In her new book, “Yoga for Christians,” the certified group fitness instructor and a devout Methodist argues Christians should change their posture and stretch their concept of worship to embrace yoga.
Long controversial in some Christian circles, yoga is fast gaining adherents through the new wave of “Christian yoga” across the nation.
“What we are attempting to do with a Christ-centered practice is fill the heart and mind with God, becoming ‘single-minded’ as Scripture calls it,” Bordenkircher says. “With our focus off ourselves and on God, we are creating an atmosphere in which God can work.”
Critics contend that with yoga something else is at work. In 2003, the Roman Catholic Church reaffirmed its stance against Eastern practices such as yoga, which it had condemned in 1989, warning that yoga “can degenerate into a cult of the body.”
Yoga is a series of exercises and postures (asanas) which are advertised as a way to tone up, reduce stress and experience tranquility.
Yoga though is an intrinsic part of Hinduism. Swami Vishnudevananda, well known authority of Yoga, in his book The Complete Illustrated Book of Yoga explains the purpose of Yoga, “It is the duty of each developed man to train his body to the highest degree of perfection so that it may be used to pursue spiritual purposes… the aim of all yoga practice is to achieve truth wherein the individual soul identifies itself with the supreme soul of God.”
– Source: Yoga, a Profile by Watchman Fellowship
As yoga has become more mainstream, Christian alternatives have emerged. Christian author Laurette Willis has received the most ink with her PraiseMoves philosophy. It keeps yogic-like postures but scraps mantras for scriptural recitation.
Bordenkircher, however, doesn’t shrink from the yogic label, noting that “Christ-centered yoga is definitely not just a repackaging of traditional yoga. Yes, the postures are the same, the breathing the same, etc., because it is yoga.”
The difference, she says, lies in the intention: shifting the focus from self to God with yogic postures (“breathing in” the Holy Spirit, for instance), integrating health as critical to effective godly service, and slowing down enough “from our fast-paced lives to actually hear God’s voice.”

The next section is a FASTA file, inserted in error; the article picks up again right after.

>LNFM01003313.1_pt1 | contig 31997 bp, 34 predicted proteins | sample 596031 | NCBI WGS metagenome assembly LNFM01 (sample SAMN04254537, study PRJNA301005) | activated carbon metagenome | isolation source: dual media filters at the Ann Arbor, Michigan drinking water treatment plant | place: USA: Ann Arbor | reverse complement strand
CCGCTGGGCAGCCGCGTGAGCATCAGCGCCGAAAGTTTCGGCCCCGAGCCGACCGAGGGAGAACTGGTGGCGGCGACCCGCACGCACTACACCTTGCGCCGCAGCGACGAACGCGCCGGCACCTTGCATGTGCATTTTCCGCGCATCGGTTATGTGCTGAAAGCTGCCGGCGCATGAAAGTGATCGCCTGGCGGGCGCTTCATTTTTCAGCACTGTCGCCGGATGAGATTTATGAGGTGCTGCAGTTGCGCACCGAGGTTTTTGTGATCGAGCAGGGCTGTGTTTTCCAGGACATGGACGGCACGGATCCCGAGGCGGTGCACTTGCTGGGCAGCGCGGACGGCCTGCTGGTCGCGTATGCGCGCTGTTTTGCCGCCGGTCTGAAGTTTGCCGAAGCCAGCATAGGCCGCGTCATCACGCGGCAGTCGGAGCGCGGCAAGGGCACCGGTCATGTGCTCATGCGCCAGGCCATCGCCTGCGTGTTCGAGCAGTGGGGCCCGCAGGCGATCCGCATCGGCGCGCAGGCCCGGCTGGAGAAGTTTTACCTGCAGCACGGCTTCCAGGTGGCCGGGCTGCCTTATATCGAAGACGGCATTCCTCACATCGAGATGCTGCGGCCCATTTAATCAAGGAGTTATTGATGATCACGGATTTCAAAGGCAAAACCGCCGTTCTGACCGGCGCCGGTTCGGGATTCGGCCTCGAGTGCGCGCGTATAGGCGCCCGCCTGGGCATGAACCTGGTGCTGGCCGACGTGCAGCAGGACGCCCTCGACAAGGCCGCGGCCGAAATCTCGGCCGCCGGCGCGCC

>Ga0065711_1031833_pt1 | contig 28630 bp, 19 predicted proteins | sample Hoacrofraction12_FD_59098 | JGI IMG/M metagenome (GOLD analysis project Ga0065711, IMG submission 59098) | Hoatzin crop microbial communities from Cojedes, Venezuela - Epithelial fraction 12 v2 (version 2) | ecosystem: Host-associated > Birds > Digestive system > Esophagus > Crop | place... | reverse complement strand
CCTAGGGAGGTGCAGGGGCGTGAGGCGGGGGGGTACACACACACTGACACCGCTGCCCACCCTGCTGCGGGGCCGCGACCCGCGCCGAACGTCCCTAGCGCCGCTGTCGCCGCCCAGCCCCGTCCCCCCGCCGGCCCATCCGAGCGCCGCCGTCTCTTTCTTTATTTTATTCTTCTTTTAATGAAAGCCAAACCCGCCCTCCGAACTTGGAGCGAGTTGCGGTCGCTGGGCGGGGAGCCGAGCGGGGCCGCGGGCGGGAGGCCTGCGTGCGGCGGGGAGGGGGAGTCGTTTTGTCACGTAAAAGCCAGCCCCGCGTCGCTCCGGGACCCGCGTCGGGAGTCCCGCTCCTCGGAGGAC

That appeal has moved churches, such as Longwood Hills Congregational Church in Seminole County, Fla., to host yoga classes. Two years ago, Babetta Popoff rolled out twice-weekly “A Heart at Peace Christian Yoga” there. Classes average a dozen seekers, but Popoff occasionally receives disapproving e-mails that insist yoga has no place in church.
Popoff strongly disagrees.
“As Christians, we are given many examples in the Bible of those who took time to quiet themselves in prayer and meditation in order to reconnect with God: Isaac, Moses, David and even Jesus,” Popoff says. Yoga allows you to “reconnect with your body and your faith and find rest for your soul.”
Regardless of the spin, Sannyasin Arumugaswami, managing editor of Hinduism Today, says Hinduism is the soul of yoga “based as it is on Hindu Scripture and developed by Hindu sages. Yoga opens up new and more refined states of mind, and to understand them one needs to believe in and understand the Hindu way of looking at God. … A Christian trying to adapt these practices will likely disrupt their own Christian beliefs.”
That yoga would compromise her Christian worldview worried Bordenkircher when she first explored yoga, but she fast fell in love with the practice. In 2001, Bordenkircher, who lives in Alabama, developed her “Outstretched in Worship” classes, which grew into a video series. And now she has the book.
“My goal has been to demystify the practice and reclaim it for Christ as just another way he can begin to heal us from the inside out,” she says.
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